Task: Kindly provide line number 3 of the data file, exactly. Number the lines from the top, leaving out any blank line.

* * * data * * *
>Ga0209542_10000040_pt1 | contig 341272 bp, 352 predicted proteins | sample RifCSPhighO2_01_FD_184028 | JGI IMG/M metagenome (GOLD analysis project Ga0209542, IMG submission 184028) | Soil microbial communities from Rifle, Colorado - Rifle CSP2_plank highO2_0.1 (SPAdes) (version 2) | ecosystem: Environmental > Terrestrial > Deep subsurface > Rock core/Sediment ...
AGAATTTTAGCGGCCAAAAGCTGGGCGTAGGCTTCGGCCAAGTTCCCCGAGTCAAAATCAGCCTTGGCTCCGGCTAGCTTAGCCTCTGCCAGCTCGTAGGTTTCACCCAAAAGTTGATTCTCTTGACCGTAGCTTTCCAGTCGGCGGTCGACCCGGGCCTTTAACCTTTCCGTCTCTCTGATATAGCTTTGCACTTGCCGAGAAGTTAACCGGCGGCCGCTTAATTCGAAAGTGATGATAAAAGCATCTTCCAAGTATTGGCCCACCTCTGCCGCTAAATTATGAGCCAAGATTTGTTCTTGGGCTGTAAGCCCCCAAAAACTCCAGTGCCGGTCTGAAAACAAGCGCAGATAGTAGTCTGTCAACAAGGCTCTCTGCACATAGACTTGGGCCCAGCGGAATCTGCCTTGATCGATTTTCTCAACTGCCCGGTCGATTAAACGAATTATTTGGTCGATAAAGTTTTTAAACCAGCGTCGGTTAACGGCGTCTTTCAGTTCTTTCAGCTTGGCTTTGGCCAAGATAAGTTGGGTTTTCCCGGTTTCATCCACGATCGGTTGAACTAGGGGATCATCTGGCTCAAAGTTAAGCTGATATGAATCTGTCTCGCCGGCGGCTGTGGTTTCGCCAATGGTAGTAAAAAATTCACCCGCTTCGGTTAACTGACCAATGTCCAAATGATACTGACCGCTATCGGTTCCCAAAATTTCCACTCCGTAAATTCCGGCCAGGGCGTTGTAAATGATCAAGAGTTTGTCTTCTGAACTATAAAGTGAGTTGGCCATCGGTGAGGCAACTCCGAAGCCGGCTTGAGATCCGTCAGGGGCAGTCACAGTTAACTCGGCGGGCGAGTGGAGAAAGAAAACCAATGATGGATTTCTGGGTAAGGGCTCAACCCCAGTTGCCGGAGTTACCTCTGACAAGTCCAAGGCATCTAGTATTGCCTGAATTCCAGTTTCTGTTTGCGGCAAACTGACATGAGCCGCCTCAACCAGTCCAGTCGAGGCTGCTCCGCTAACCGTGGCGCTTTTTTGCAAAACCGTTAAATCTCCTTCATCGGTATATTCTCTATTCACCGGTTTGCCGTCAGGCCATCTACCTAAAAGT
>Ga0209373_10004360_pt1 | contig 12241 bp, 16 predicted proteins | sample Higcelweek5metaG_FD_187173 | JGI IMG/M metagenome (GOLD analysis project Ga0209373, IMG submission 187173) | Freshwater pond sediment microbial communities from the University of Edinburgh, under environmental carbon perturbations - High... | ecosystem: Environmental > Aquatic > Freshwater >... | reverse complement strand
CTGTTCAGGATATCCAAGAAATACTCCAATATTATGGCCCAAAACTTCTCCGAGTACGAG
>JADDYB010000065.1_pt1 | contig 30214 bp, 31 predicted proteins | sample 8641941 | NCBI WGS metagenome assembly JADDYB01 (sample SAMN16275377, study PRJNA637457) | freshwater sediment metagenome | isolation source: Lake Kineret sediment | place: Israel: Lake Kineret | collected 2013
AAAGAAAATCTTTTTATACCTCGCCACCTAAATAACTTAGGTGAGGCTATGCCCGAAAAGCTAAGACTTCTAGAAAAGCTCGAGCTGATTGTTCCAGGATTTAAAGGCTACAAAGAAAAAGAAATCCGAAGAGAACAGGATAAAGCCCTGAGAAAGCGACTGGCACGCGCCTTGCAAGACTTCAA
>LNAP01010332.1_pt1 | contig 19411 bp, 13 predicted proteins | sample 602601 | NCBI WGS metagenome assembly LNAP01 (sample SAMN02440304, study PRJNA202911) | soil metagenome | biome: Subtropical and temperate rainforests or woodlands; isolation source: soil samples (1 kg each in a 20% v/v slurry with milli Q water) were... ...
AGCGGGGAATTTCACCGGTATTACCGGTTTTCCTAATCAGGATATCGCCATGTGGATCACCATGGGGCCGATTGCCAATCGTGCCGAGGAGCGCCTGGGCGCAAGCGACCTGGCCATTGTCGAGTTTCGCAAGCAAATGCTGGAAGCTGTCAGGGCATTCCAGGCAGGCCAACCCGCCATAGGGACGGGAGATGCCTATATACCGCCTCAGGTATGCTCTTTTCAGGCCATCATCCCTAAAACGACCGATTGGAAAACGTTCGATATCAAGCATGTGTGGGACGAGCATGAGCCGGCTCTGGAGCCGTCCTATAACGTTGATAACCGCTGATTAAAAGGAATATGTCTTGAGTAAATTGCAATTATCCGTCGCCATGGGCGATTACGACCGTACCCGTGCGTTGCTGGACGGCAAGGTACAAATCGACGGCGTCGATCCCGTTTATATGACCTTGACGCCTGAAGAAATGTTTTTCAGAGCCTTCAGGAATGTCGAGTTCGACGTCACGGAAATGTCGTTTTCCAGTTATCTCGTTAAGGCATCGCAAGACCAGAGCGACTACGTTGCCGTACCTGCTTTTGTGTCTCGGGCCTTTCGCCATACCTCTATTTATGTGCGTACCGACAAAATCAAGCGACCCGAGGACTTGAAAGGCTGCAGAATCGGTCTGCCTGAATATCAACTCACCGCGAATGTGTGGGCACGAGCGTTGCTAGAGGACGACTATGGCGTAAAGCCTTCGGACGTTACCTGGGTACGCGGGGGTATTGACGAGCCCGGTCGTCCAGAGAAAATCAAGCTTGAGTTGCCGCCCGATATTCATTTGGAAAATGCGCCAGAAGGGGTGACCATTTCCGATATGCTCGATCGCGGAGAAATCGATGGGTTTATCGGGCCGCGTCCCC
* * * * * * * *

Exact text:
>Ga0209373_10004360_pt1 | contig 12241 bp, 16 predicted proteins | sample Higcelweek5metaG_FD_187173 | JGI IMG/M metagenome (GOLD analysis project Ga0209373, IMG submission 187173) | Freshwater pond sediment microbial communities from the University of Edinburgh, under environmental carbon perturbations - High... | ecosystem: Environmental > Aquatic > Freshwater >... | reverse complement strand